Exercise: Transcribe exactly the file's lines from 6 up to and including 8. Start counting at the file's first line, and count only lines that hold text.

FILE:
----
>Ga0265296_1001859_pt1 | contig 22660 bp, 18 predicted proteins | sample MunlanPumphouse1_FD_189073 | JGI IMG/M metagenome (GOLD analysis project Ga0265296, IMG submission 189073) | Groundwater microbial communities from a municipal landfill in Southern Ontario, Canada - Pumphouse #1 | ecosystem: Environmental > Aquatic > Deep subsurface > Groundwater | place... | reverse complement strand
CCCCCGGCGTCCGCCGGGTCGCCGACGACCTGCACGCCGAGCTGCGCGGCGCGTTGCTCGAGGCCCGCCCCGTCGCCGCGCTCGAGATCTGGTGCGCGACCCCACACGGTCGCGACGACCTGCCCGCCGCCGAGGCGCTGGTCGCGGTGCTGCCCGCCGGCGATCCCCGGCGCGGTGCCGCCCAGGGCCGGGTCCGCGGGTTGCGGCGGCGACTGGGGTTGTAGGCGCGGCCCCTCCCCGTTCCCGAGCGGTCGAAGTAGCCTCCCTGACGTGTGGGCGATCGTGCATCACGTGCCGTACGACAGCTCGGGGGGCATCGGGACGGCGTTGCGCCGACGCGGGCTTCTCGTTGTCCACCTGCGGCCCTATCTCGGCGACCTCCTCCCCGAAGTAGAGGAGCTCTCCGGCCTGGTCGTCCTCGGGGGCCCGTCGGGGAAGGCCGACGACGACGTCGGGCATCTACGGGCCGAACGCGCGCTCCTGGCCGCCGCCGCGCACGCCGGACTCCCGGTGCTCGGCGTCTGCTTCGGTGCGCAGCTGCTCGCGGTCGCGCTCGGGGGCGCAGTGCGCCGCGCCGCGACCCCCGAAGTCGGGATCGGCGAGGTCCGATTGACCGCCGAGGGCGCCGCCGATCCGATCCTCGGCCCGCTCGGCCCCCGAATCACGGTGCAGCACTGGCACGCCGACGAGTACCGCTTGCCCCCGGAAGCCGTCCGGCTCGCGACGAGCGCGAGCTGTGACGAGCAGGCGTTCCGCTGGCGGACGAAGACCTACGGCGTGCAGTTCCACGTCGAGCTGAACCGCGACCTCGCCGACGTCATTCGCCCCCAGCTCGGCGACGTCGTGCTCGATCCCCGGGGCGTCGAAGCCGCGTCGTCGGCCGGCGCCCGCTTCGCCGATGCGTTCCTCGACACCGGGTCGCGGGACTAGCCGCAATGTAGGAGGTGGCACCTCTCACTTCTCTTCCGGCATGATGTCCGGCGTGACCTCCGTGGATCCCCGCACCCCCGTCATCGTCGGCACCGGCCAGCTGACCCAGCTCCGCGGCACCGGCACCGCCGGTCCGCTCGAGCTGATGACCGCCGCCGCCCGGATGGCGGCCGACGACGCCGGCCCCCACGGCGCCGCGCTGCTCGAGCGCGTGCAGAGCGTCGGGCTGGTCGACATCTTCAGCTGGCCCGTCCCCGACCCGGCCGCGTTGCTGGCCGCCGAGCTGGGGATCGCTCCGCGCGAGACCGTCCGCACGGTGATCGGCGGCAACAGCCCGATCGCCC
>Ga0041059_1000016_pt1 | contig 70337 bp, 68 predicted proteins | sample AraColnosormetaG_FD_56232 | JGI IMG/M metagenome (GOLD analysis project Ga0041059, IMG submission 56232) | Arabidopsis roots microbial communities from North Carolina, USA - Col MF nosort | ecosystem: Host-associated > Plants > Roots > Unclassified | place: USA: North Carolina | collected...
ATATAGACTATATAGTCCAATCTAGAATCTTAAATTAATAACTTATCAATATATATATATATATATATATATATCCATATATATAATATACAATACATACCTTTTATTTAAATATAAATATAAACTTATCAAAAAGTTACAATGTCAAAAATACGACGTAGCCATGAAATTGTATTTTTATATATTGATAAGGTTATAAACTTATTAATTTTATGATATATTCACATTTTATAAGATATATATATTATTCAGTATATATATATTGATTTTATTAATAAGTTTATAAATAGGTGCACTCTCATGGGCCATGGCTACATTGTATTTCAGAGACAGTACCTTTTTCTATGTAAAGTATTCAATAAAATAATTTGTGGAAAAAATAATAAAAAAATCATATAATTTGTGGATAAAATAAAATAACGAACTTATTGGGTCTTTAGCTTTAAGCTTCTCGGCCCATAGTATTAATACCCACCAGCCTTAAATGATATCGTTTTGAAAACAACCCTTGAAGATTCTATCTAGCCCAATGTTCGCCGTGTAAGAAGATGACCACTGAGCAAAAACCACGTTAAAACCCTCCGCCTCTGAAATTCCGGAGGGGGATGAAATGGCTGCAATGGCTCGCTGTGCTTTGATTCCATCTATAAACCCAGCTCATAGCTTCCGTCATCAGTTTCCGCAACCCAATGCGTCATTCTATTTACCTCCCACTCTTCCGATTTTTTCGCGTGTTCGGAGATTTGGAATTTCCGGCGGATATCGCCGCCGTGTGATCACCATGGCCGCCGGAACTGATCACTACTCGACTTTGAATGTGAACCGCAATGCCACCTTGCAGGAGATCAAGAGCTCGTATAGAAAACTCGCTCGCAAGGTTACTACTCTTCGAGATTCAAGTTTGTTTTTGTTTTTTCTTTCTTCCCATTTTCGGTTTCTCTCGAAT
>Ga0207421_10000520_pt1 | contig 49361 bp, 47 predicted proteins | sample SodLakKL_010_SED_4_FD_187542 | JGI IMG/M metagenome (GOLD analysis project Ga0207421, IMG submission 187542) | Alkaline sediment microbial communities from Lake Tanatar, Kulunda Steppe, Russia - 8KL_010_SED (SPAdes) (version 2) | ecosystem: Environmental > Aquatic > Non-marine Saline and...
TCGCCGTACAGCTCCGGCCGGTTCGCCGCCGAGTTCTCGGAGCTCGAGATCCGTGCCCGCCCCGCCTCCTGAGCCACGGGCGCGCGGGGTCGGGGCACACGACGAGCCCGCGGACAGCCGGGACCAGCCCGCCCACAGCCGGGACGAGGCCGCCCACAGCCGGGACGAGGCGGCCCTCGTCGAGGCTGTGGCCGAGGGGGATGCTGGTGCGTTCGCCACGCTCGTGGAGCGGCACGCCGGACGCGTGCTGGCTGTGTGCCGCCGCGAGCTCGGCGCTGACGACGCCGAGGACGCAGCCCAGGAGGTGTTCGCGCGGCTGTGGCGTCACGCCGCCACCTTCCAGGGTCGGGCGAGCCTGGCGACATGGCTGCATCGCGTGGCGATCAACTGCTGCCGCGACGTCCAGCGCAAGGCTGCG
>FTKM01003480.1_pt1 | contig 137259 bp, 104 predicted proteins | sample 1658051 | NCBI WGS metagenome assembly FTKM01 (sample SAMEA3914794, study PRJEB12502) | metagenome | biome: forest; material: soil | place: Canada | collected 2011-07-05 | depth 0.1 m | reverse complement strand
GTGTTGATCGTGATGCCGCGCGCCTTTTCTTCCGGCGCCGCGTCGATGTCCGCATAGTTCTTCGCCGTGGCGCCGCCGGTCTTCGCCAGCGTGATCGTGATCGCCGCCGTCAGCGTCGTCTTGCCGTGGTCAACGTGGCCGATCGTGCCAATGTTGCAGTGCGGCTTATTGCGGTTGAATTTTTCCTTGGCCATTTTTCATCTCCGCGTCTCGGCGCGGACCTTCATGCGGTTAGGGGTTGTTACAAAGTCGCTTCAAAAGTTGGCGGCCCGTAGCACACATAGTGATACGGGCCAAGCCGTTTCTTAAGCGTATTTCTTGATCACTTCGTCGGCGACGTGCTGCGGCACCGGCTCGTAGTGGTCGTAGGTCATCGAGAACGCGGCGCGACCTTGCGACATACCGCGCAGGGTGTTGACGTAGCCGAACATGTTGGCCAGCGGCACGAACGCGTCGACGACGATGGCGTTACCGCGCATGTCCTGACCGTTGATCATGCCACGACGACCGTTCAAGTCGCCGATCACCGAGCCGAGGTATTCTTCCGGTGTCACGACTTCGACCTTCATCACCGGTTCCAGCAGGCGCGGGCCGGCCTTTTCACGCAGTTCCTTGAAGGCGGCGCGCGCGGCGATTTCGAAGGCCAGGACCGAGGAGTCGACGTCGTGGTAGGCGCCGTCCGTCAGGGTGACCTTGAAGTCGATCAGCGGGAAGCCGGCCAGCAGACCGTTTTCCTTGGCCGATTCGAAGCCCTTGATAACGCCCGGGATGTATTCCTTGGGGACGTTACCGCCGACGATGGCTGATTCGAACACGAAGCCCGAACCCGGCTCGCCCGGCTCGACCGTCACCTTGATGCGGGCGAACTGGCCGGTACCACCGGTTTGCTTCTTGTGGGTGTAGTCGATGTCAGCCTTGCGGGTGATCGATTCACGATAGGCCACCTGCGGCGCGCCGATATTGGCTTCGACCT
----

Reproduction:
TCGCCGTACAGCTCCGGCCGGTTCGCCGCCGAGTTCTCGGAGCTCGAGATCCGTGCCCGCCCCGCCTCCTGAGCCACGGGCGCGCGGGGTCGGGGCACACGACGAGCCCGCGGACAGCCGGGACCAGCCCGCCCACAGCCGGGACGAGGCCGCCCACAGCCGGGACGAGGCGGCCCTCGTCGAGGCTGTGGCCGAGGGGGATGCTGGTGCGTTCGCCACGCTCGTGGAGCGGCACGCCGGACGCGTGCTGGCTGTGTGCCGCCGCGAGCTCGGCGCTGACGACGCCGAGGACGCAGCCCAGGAGGTGTTCGCGCGGCTGTGGCGTCACGCCGCCACCTTCCAGGGTCGGGCGAGCCTGGCGACATGGCTGCATCGCGTGGCGATCAACTGCTGCCGCGACGTCCAGCGCAAGGCTGCG
>FTKM01003480.1_pt1 | contig 137259 bp, 104 predicted proteins | sample 1658051 | NCBI WGS metagenome assembly FTKM01 (sample SAMEA3914794, study PRJEB12502) | metagenome | biome: forest; material: soil | place: Canada | collected 2011-07-05 | depth 0.1 m | reverse complement strand
GTGTTGATCGTGATGCCGCGCGCCTTTTCTTCCGGCGCCGCGTCGATGTCCGCATAGTTCTTCGCCGTGGCGCCGCCGGTCTTCGCCAGCGTGATCGTGATCGCCGCCGTCAGCGTCGTCTTGCCGTGGTCAACGTGGCCGATCGTGCCAATGTTGCAGTGCGGCTTATTGCGGTTGAATTTTTCCTTGGCCATTTTTCATCTCCGCGTCTCGGCGCGGACCTTCATGCGGTTAGGGGTTGTTACAAAGTCGCTTCAAAAGTTGGCGGCCCGTAGCACACATAGTGATACGGGCCAAGCCGTTTCTTAAGCGTATTTCTTGATCACTTCGTCGGCGACGTGCTGCGGCACCGGCTCGTAGTGGTCGTAGGTCATCGAGAACGCGGCGCGACCTTGCGACATACCGCGCAGGGTGTTGACGTAGCCGAACATGTTGGCCAGCGGCACGAACGCGTCGACGACGATGGCGTTACCGCGCATGTCCTGACCGTTGATCATGCCACGACGACCGTTCAAGTCGCCGATCACCGAGCCGAGGTATTCTTCCGGTGTCACGACTTCGACCTTCATCACCGGTTCCAGCAGGCGCGGGCCGGCCTTTTCACGCAGTTCCTTGAAGGCGGCGCGCGCGGCGATTTCGAAGGCCAGGACCGAGGAGTCGACGTCGTGGTAGGCGCCGTCCGTCAGGGTGACCTTGAAGTCGATCAGCGGGAAGCCGGCCAGCAGACCGTTTTCCTTGGCCGATTCGAAGCCCTTGATAACGCCCGGGATGTATTCCTTGGGGACGTTACCGCCGACGATGGCTGATTCGAACACGAAGCCCGAACCCGGCTCGCCCGGCTCGACCGTCACCTTGATGCGGGCGAACTGGCCGGTACCACCGGTTTGCTTCTTGTGGGTGTAGTCGATGTCAGCCTTGCGGGTGATCGATTCACGATAGGCCACCTGCGGCGCGCCGATATTGGCTTCGACCT